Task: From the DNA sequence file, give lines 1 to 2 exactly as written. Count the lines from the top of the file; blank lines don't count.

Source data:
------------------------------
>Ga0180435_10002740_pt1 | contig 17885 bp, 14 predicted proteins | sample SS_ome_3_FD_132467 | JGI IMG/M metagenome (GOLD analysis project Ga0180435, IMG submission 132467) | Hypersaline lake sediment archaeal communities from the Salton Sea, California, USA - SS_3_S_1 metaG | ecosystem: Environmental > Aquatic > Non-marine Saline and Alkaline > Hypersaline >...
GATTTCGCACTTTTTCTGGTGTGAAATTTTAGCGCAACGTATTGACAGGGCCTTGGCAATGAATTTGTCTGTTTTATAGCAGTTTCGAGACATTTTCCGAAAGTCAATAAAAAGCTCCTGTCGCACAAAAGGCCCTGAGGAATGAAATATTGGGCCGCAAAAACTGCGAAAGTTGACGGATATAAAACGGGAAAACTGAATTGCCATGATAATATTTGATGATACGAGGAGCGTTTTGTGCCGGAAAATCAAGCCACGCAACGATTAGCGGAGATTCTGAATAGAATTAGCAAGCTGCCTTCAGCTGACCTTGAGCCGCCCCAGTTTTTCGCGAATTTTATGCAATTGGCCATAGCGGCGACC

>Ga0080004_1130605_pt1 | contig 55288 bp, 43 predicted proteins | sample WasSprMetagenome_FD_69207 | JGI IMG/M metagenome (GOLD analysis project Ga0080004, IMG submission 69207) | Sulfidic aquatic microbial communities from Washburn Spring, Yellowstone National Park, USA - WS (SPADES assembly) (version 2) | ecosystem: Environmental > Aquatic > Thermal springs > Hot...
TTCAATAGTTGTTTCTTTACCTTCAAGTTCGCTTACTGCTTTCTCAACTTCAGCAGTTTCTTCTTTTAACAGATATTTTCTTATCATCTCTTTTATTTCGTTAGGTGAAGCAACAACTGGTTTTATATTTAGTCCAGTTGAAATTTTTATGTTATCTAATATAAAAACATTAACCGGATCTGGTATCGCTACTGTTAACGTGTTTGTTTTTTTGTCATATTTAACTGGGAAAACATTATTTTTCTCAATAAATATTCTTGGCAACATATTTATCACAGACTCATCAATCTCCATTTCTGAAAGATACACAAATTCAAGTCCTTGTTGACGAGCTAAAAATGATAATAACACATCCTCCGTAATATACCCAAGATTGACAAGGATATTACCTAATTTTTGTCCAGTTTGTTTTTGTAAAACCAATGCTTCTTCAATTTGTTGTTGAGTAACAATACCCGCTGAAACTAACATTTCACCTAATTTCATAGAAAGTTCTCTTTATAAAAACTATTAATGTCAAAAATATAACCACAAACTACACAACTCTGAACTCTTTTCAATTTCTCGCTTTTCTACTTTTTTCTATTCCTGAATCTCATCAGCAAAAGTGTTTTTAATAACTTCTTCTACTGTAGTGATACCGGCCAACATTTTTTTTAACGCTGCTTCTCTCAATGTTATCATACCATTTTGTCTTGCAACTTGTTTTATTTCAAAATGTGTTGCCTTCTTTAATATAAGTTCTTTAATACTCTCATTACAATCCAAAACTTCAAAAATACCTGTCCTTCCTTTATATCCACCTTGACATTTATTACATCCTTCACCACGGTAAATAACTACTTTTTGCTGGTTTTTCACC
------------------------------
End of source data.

>Ga0180435_10002740_pt1 | contig 17885 bp, 14 predicted proteins | sample SS_ome_3_FD_132467 | JGI IMG/M metagenome (GOLD analysis project Ga0180435, IMG submission 132467) | Hypersaline lake sediment archaeal communities from the Salton Sea, California, USA - SS_3_S_1 metaG | ecosystem: Environmental > Aquatic > Non-marine Saline and Alkaline > Hypersaline >...
GATTTCGCACTTTTTCTGGTGTGAAATTTTAGCGCAACGTATTGACAGGGCCTTGGCAATGAATTTGTCTGTTTTATAGCAGTTTCGAGACATTTTCCGAAAGTCAATAAAAAGCTCCTGTCGCACAAAAGGCCCTGAGGAATGAAATATTGGGCCGCAAAAACTGCGAAAGTTGACGGATATAAAACGGGAAAACTGAATTGCCATGATAATATTTGATGATACGAGGAGCGTTTTGTGCCGGAAAATCAAGCCACGCAACGATTAGCGGAGATTCTGAATAGAATTAGCAAGCTGCCTTCAGCTGACCTTGAGCCGCCCCAGTTTTTCGCGAATTTTATGCAATTGGCCATAGCGGCGACC